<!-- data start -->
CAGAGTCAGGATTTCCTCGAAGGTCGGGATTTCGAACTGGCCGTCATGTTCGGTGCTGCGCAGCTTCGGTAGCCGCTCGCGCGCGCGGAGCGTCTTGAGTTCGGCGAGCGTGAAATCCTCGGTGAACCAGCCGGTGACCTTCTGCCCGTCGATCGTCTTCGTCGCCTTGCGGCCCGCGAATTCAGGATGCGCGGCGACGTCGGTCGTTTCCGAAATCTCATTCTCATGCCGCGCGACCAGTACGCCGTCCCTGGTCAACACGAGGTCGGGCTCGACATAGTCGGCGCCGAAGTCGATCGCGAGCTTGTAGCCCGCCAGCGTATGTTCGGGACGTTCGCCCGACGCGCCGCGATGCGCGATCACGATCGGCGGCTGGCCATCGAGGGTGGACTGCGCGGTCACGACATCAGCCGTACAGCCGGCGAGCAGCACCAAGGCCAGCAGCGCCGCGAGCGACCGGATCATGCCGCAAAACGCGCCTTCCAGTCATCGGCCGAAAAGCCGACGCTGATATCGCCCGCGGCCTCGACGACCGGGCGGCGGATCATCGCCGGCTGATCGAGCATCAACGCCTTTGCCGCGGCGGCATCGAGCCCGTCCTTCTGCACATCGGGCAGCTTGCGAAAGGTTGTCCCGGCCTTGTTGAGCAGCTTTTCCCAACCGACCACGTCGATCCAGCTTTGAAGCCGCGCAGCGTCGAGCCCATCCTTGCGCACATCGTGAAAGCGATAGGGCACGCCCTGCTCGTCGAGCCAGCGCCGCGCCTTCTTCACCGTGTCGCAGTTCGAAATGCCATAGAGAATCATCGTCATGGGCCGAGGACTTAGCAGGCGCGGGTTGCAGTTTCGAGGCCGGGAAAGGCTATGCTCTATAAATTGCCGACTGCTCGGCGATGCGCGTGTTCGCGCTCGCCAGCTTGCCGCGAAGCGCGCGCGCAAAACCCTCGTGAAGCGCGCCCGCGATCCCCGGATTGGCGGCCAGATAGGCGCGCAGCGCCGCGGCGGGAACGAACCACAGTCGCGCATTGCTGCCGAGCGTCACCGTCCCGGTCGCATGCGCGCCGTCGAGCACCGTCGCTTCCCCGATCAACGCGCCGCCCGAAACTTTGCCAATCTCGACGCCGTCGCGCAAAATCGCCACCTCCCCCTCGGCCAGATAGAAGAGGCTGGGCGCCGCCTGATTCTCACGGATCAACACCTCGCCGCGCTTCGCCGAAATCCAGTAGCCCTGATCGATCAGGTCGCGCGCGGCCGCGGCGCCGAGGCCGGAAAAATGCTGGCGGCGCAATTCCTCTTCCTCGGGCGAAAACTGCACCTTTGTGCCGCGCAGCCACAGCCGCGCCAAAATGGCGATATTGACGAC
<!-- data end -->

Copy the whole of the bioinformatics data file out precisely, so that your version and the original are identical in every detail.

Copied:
CAGAGTCAGGATTTCCTCGAAGGTCGGGATTTCGAACTGGCCGTCATGTTCGGTGCTGCGCAGCTTCGGTAGCCGCTCGCGCGCGCGGAGCGTCTTGAGTTCGGCGAGCGTGAAATCCTCGGTGAACCAGCCGGTGACCTTCTGCCCGTCGATCGTCTTCGTCGCCTTGCGGCCCGCGAATTCAGGATGCGCGGCGACGTCGGTCGTTTCCGAAATCTCATTCTCATGCCGCGCGACCAGTACGCCGTCCCTGGTCAACACGAGGTCGGGCTCGACATAGTCGGCGCCGAAGTCGATCGCGAGCTTGTAGCCCGCCAGCGTATGTTCGGGACGTTCGCCCGACGCGCCGCGATGCGCGATCACGATCGGCGGCTGGCCATCGAGGGTGGACTGCGCGGTCACGACATCAGCCGTACAGCCGGCGAGCAGCACCAAGGCCAGCAGCGCCGCGAGCGACCGGATCATGCCGCAAAACGCGCCTTCCAGTCATCGGCCGAAAAGCCGACGCTGATATCGCCCGCGGCCTCGACGACCGGGCGGCGGATCATCGCCGGCTGATCGAGCATCAACGCCTTTGCCGCGGCGGCATCGAGCCCGTCCTTCTGCACATCGGGCAGCTTGCGAAAGGTTGTCCCGGCCTTGTTGAGCAGCTTTTCCCAACCGACCACGTCGATCCAGCTTTGAAGCCGCGCAGCGTCGAGCCCATCCTTGCGCACATCGTGAAAGCGATAGGGCACGCCCTGCTCGTCGAGCCAGCGCCGCGCCTTCTTCACCGTGTCGCAGTTCGAAATGCCATAGAGAATCATCGTCATGGGCCGAGGACTTAGCAGGCGCGGGTTGCAGTTTCGAGGCCGGGAAAGGCTATGCTCTATAAATTGCCGACTGCTCGGCGATGCGCGTGTTCGCGCTCGCCAGCTTGCCGCGAAGCGCGCGCGCAAAACCCTCGTGAAGCGCGCCCGCGATCCCCGGATTGGCGGCCAGATAGGCGCGCAGCGCCGCGGCGGGAACGAACCACAGTCGCGCATTGCTGCCGAGCGTCACCGTCCCGGTCGCATGCGCGCCGTCGAGCACCGTCGCTTCCCCGATCAACGCGCCGCCCGAAACTTTGCCAATCTCGACGCCGTCGCGCAAAATCGCCACCTCCCCCTCGGCCAGATAGAAGAGGCTGGGCGCCGCCTGATTCTCACGGATCAACACCTCGCCGCGCTTCGCCGAAATCCAGTAGCCCTGATCGATCAGGTCGCGCGCGGCCGCGGCGCCGAGGCCGGAAAAATGCTGGCGGCGCAATTCCTCTTCCTCGGGCGAAAACTGCACCTTTGTGCCGCGCAGCCACAGCCGCGCCAAAATGGCGATATTGACGAC